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Operationalizing the Responsibility to Protect—the Policekeeping Approach

Operationalizing the Responsibility to Protect—the Policekeeping Approach Global Governance 11 (2005), 139–146 GLOBAL INSIGHTS Operationalizing the Responsibility to Protect— the Policekeeping Approach Graham Day and Christopher Freeman t the battle of Solferino, Henri Dunant was so appalled by the loss of life that he founded what became the International Red ACross movement to mitigate the most barbaric effects of modern warfare. His concept was that an agreement between states, the Geneva Conventions, could regulate the conduct of combatants along more humane lines. Since then, the transformation from conflict between states to conflict between peoples within states has fundamentally altered the moral and political space within which such initiatives take place. In Srebrenica, Rwanda, and a long list of orphaned conflicts, neu- trality has often cost lives rather than saved them. Doing “no harm” has sometimes meant doing nothing at all, whereas aggressive military operations in support of humanitarian objectives in Somalia and Iraq have produced their own conflicts. Understandably, the consensus has increasingly been that if humanitarianism is to retain credibility it must devise better methods to safeguard human security: it needs a third way. To resolve the dilemmas of state failure that emerged in the 1990s, UN Secretary-General Kofi Annan asked for an International Commission http://www.deepdyve.com/assets/images/DeepDyve-Logo-lg.png Global Governance: A Review of Multilateralism and International Organizations Brill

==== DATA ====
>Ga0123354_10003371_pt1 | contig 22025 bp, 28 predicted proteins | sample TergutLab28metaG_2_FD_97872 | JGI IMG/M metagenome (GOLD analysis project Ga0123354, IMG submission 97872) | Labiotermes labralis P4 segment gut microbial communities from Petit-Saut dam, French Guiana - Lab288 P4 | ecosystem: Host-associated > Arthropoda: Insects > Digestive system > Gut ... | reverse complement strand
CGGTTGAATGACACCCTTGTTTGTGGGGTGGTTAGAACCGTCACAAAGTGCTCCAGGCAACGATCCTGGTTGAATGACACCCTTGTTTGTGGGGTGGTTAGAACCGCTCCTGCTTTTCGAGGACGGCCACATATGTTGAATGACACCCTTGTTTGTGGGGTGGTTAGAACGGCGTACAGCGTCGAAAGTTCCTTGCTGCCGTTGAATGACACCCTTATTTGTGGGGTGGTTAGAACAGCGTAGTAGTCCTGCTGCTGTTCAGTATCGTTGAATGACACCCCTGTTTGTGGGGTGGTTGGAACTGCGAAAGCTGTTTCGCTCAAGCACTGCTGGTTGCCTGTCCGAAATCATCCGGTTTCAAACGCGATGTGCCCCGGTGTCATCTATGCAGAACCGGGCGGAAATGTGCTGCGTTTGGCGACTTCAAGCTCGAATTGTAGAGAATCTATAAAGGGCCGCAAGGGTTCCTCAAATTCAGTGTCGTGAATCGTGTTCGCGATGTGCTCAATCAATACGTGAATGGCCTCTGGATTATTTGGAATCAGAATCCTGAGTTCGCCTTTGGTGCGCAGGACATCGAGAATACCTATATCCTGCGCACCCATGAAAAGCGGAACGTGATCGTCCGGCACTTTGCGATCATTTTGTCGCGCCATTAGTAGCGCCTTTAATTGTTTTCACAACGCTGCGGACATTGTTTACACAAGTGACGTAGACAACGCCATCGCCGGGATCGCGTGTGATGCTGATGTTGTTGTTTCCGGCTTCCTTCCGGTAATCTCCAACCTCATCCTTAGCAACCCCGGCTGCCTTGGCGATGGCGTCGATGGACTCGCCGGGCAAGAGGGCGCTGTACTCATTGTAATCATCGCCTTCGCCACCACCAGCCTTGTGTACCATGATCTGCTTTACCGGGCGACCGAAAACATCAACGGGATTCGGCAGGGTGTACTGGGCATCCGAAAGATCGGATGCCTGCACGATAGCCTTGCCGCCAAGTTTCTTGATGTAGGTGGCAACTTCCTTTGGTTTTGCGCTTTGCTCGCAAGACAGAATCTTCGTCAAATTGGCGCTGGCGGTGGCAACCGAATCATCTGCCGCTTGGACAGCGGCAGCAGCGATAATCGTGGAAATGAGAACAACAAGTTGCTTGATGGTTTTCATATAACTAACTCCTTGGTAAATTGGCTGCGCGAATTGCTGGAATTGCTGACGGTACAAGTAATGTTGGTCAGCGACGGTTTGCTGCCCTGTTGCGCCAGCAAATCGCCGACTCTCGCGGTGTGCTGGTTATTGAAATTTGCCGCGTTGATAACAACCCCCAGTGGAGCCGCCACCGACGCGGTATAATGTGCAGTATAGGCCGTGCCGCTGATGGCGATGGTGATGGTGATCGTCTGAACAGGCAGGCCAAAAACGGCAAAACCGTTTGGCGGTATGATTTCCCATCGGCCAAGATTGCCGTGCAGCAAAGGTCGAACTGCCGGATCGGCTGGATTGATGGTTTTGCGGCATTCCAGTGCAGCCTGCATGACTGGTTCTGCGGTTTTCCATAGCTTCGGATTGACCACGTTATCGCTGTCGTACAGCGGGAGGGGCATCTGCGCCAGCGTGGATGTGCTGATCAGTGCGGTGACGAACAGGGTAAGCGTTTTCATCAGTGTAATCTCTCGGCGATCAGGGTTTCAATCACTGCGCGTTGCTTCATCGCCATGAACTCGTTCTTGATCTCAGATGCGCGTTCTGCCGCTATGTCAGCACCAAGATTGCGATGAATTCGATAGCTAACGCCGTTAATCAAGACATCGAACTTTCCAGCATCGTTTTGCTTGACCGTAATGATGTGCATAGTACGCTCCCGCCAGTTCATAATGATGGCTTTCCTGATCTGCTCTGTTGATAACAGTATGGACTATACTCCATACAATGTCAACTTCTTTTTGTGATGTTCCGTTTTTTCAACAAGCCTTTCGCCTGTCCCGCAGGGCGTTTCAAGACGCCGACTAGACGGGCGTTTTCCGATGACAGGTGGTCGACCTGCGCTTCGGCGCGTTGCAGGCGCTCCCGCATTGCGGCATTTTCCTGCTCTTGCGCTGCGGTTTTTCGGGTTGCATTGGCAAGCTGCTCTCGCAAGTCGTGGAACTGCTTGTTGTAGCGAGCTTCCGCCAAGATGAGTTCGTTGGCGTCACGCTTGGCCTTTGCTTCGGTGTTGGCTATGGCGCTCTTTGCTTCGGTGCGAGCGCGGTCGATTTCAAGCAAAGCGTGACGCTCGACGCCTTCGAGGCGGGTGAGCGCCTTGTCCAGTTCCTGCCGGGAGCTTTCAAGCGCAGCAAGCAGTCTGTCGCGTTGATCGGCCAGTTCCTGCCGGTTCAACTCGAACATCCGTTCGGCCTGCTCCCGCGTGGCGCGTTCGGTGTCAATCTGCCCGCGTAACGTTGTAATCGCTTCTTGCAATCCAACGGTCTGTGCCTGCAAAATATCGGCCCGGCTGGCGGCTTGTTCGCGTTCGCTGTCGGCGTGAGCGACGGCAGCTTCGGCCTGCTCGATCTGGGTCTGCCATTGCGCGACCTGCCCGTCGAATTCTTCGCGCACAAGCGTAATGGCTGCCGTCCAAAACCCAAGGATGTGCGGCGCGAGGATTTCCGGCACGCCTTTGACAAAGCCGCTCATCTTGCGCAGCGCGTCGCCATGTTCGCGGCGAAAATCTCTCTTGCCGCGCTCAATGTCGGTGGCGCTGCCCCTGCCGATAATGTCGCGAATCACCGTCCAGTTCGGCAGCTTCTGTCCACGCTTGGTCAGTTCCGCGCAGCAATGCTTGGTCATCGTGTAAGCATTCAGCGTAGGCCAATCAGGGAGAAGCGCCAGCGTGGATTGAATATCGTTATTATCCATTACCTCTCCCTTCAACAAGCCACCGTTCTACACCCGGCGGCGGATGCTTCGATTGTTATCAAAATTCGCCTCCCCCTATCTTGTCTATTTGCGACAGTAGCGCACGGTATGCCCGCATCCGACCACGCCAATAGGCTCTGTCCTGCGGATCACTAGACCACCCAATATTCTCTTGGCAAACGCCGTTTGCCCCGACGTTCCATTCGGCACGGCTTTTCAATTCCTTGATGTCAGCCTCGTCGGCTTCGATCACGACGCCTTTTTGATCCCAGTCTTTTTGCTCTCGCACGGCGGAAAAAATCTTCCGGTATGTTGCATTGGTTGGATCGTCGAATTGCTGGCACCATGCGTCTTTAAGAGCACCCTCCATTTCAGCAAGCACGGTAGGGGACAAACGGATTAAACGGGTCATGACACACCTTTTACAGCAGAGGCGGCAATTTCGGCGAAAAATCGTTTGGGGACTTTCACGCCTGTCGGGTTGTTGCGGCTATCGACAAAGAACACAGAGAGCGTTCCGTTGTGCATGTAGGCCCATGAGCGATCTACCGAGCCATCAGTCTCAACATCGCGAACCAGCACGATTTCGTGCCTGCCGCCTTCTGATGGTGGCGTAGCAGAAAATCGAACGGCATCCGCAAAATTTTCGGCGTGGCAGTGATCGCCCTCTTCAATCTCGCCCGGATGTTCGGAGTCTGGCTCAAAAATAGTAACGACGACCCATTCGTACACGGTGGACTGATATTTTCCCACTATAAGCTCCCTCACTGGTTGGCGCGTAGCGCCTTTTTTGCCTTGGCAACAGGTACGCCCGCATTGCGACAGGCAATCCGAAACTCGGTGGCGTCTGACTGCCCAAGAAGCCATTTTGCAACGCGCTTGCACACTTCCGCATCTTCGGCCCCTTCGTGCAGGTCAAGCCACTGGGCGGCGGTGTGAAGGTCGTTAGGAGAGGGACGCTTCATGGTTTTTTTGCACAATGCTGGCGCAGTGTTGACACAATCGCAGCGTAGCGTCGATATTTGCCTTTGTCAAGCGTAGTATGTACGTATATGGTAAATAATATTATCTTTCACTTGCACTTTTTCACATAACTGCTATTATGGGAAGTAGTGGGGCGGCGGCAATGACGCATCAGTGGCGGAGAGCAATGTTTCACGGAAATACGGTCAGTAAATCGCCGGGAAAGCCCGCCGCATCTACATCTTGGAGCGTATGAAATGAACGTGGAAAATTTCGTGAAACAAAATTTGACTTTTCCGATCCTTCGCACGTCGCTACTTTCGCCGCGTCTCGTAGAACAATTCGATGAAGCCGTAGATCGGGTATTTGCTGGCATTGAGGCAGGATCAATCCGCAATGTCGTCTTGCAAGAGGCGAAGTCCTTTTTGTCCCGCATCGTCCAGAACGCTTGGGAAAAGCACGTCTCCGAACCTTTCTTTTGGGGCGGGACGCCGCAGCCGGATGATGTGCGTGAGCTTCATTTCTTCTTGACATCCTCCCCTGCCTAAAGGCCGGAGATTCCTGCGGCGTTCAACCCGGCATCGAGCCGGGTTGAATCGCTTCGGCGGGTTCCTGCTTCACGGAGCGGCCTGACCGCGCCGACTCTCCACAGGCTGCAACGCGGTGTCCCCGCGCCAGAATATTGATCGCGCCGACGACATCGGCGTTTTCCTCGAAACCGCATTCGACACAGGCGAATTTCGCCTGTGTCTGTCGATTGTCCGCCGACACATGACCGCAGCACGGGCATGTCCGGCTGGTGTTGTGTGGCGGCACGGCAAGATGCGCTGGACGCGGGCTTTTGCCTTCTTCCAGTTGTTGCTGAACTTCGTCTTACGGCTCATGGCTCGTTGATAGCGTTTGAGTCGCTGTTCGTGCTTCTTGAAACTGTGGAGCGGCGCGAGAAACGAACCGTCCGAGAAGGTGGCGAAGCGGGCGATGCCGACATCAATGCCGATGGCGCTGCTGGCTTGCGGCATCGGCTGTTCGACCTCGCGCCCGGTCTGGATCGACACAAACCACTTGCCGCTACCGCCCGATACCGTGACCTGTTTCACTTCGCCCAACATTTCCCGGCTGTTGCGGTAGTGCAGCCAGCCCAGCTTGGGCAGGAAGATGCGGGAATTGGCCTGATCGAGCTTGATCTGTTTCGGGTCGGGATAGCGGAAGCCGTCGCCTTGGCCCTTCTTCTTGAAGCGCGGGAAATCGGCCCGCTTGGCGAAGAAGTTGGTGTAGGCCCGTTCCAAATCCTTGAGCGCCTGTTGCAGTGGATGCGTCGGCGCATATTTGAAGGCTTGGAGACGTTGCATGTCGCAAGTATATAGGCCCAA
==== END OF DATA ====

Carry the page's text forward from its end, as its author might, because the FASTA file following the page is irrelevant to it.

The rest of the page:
Operationalizing the Responsibility to Protect—the Policekeeping Approach

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Publisher
Brill
Copyright
Copyright © Koninklijke Brill NV, Leiden, The Netherlands
ISSN
1075-2846
eISSN
1942-6720
DOI
10.1163/19426720-01102002
Publisher site
See Article on Publisher Site

Abstract

Global Governance 11 (2005), 139–146 GLOBAL INSIGHTS Operationalizing the Responsibility to Protect— the Policekeeping Approach Graham Day and Christopher Freeman t the battle of Solferino, Henri Dunant was so appalled by the loss of life that he founded what became the International Red ACross movement to mitigate the most barbaric effects of modern warfare. His concept was that an agreement between states, the Geneva Conventions, could regulate the conduct of combatants along more humane lines. Since then, the transformation from conflict between states to conflict between peoples within states has fundamentally altered the moral and political space within which such initiatives take place. In Srebrenica, Rwanda, and a long list of orphaned conflicts, neu- trality has often cost lives rather than saved them. Doing “no harm” has sometimes meant doing nothing at all, whereas aggressive military operations in support of humanitarian objectives in Somalia and Iraq have produced their own conflicts. Understandably, the consensus has increasingly been that if humanitarianism is to retain credibility it must devise better methods to safeguard human security: it needs a third way. To resolve the dilemmas of state failure that emerged in the 1990s, UN Secretary-General Kofi Annan asked for an International Commission

Journal

Global Governance: A Review of Multilateralism and International OrganizationsBrill

Published: Aug 3, 2005

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